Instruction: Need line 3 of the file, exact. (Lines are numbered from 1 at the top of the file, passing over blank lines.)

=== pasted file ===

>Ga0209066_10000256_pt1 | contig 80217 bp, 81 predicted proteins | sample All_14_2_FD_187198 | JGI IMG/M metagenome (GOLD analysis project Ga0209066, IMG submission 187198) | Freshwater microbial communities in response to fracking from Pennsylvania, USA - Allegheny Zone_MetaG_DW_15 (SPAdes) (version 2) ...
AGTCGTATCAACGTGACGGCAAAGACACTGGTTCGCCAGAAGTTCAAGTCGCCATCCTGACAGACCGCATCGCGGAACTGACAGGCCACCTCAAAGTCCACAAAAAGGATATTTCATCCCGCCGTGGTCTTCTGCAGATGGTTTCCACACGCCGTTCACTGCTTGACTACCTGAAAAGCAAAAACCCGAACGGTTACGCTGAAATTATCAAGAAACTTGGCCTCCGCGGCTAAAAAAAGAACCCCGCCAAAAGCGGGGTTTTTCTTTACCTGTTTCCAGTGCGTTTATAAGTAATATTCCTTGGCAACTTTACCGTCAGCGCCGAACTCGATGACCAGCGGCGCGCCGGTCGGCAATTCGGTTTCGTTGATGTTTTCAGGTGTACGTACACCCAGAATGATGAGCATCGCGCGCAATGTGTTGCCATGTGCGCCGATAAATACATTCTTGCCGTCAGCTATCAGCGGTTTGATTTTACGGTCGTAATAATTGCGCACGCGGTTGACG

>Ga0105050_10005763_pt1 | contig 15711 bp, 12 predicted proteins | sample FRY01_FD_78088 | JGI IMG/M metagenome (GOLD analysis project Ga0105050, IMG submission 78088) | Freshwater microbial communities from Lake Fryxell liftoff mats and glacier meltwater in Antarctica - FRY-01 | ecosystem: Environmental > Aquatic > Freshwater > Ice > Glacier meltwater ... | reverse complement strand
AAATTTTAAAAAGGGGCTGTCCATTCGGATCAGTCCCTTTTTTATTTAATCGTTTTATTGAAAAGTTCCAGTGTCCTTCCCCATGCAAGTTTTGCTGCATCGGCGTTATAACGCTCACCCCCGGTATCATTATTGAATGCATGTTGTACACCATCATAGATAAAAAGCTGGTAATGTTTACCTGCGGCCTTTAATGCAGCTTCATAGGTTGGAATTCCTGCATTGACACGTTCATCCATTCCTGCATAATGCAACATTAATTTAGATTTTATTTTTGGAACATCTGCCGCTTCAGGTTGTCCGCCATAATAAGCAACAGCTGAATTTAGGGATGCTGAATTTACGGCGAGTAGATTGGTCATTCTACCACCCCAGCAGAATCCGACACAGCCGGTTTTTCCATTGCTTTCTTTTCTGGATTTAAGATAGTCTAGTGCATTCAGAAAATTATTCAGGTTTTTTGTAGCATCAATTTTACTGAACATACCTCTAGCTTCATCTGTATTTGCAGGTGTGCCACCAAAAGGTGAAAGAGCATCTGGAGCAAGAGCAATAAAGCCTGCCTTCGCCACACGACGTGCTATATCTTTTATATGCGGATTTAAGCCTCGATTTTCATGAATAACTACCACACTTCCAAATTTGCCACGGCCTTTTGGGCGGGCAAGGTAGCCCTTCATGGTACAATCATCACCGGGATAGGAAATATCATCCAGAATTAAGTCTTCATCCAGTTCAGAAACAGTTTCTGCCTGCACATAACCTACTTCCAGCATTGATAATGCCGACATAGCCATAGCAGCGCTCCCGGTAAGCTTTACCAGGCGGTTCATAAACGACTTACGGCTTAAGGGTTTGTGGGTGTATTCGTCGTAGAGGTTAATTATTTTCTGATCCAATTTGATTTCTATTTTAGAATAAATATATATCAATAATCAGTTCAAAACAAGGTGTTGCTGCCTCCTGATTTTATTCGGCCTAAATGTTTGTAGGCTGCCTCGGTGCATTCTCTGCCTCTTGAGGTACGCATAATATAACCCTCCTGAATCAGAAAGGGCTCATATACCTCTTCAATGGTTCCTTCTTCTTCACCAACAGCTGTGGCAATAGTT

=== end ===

>Ga0105050_10005763_pt1 | contig 15711 bp, 12 predicted proteins | sample FRY01_FD_78088 | JGI IMG/M metagenome (GOLD analysis project Ga0105050, IMG submission 78088) | Freshwater microbial communities from Lake Fryxell liftoff mats and glacier meltwater in Antarctica - FRY-01 | ecosystem: Environmental > Aquatic > Freshwater > Ice > Glacier meltwater ... | reverse complement strand